But I am stuck. It's hard to be motivated when people don't seem to be responding to my posts. I'm thinking that, for the summer, I'll be cutting back on the posting, in part because, hey, it's summer, but also because I need to focus on my research. Maybe this summer, the blog will be more about my research than my teaching (makes sense, as I won't be teaching, no?). I don't know. Maybe I'll write about what my dreams are; seriously, you didn't think I wanted to be an instructor the rest of my life, did you? 

So I'm going to throw it open to you, dear, loyal readers, tell me what you'd like to read about. Why is it you come here? What can I do better or do more of? I know it can be a little bi-polar around here, with both talking about teaching, but also talking about larger issues of higher education. Is that a strength, or a weakness?  

Either post it in the comments below, or tweet me (@readywriting, if you didn't already know). I'm serious about this; I wouldn't be a good teacher if I didn't listen to my students, and thus I wouldn't be a good blogger if I didn't listen to my readers. Please, don't make this like the classroom of blank stares and awkward silence. I know y'all are better than that. :-)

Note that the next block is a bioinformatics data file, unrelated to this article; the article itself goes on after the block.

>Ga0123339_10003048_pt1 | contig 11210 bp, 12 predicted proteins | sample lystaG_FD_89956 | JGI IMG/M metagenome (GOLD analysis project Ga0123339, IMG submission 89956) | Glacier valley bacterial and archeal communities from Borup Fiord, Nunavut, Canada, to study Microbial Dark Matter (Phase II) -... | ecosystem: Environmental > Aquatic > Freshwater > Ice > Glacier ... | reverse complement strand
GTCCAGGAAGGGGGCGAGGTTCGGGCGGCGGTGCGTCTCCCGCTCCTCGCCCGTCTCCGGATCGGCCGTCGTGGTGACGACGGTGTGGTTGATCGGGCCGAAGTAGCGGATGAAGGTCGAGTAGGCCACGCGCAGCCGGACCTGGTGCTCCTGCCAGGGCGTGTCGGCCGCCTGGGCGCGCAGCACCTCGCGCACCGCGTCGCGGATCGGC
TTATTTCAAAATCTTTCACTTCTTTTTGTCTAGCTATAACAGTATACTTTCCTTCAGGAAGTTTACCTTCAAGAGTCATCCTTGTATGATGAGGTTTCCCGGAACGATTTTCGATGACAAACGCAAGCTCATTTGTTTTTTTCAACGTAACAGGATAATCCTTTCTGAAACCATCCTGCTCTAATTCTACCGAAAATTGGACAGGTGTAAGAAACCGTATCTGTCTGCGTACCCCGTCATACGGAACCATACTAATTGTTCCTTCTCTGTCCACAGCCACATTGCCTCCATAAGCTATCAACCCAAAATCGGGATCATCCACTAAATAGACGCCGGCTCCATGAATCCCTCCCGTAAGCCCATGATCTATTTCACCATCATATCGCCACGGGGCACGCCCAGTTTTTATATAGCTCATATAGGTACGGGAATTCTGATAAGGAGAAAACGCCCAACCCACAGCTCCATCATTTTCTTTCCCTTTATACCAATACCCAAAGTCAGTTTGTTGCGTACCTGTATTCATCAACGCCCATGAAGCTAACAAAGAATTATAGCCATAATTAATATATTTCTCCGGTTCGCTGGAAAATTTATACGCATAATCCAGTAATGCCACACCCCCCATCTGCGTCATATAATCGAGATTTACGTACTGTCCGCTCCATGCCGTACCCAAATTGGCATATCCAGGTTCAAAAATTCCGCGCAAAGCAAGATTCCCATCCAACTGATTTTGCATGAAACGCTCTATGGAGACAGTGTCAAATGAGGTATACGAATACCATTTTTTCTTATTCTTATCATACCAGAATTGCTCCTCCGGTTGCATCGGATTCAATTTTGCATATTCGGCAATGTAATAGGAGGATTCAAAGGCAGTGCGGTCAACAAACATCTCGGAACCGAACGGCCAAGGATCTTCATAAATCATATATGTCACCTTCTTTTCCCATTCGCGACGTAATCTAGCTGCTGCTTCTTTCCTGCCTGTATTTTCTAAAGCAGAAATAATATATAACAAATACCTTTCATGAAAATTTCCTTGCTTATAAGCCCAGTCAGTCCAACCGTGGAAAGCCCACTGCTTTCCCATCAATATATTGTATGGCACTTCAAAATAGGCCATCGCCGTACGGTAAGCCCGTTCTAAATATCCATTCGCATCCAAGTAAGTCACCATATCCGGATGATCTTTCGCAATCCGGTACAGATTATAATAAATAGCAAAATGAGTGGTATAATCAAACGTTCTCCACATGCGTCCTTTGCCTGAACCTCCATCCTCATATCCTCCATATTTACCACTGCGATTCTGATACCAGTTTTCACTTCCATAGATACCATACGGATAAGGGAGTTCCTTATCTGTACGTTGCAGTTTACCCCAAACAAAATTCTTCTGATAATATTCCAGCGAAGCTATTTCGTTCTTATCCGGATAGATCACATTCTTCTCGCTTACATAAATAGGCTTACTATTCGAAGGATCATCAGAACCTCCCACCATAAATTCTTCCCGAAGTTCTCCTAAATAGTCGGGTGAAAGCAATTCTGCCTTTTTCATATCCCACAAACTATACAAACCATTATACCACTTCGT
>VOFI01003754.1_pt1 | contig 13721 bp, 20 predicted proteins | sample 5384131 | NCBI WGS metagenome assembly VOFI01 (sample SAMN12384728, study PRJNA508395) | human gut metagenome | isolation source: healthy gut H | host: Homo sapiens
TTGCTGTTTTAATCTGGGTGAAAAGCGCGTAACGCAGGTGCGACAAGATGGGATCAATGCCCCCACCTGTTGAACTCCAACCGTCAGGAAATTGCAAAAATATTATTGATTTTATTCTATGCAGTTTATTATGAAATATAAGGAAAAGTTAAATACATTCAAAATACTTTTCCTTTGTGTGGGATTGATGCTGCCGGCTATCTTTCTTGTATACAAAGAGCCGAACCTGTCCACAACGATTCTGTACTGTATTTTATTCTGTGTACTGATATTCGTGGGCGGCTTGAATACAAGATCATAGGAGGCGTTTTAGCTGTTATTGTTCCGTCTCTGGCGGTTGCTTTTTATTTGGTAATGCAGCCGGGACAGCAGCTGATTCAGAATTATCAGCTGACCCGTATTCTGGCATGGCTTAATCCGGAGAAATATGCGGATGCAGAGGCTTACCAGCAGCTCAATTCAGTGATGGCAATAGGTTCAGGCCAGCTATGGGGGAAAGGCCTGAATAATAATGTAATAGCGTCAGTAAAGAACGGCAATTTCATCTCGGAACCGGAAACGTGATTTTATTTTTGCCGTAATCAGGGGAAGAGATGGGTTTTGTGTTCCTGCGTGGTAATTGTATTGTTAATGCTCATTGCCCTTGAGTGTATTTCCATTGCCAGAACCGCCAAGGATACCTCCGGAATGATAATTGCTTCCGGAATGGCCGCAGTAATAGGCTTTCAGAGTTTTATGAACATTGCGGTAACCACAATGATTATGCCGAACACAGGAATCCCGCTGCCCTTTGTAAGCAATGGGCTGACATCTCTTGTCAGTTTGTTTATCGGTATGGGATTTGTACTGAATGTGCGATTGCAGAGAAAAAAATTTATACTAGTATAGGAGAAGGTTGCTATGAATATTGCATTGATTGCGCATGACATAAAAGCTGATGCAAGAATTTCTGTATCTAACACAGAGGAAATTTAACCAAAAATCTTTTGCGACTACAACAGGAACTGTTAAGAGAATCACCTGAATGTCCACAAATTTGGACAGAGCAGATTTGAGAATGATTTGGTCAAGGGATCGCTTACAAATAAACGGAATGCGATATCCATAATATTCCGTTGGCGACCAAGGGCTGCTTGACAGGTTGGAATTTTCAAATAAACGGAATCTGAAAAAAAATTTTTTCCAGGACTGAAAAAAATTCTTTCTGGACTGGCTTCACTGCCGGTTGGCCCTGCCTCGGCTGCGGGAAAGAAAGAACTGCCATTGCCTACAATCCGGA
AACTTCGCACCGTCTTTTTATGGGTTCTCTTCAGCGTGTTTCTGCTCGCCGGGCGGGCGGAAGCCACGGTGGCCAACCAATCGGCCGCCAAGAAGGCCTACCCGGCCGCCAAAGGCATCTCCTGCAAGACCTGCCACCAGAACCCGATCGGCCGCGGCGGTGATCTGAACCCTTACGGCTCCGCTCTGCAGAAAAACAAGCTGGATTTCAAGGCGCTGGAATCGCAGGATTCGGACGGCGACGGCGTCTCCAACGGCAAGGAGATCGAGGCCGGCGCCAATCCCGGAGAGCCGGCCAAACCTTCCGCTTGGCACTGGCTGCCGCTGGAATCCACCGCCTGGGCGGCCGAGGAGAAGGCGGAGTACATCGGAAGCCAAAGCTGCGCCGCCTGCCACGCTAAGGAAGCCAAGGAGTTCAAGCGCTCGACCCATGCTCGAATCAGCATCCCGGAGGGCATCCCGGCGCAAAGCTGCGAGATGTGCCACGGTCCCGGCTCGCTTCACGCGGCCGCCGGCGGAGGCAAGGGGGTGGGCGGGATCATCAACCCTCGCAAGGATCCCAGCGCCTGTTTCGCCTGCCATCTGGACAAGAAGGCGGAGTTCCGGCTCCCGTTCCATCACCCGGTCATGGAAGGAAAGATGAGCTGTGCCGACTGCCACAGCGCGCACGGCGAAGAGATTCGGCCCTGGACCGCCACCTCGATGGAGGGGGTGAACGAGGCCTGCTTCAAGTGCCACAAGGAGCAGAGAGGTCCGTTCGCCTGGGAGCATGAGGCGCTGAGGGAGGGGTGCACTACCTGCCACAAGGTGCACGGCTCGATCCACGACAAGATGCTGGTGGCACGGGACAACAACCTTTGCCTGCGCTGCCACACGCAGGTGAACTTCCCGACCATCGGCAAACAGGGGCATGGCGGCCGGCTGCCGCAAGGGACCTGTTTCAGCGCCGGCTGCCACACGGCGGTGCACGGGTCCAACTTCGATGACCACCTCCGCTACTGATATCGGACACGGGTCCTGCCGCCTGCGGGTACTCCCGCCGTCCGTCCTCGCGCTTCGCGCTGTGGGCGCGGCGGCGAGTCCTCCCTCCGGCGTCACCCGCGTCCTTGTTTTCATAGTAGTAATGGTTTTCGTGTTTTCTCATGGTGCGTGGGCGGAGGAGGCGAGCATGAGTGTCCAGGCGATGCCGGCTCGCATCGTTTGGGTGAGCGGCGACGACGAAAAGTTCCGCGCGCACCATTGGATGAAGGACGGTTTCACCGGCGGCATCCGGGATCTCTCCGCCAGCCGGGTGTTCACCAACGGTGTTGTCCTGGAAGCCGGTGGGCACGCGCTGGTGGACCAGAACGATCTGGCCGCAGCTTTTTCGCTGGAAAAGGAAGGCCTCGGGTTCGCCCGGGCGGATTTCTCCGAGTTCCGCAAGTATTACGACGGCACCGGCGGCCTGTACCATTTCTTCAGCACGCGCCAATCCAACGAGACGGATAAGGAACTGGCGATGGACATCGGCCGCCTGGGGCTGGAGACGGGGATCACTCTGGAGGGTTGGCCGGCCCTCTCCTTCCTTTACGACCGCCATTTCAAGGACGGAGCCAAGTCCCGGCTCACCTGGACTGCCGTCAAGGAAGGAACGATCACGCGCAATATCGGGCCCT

Thursday, April 14, 2011

How to Evaluate Teaching? Tale of Two Classes

This semester has been a study in contrasts for me. I have two of the same class on different days, and the two classes couldn't be more different. 

The class that is on one set of days has "lost" about one third the students. On any given day, only about 14 students are present of a class listed at 23. The class itself takes place at mid-day, so one would imagine that it is neither too early or too late in the day to reasonably justify many of the students not showing up. But the students who are left are a pleasure to teach; they participate thoughtfully in class discussions, always have their work done, and, if they don't, generally don't make excuses. They are engaged with the readings and invest real time and effort in the essay writing process. Their grades are generally good, and even those whose grades aren't stellar are making a real effort.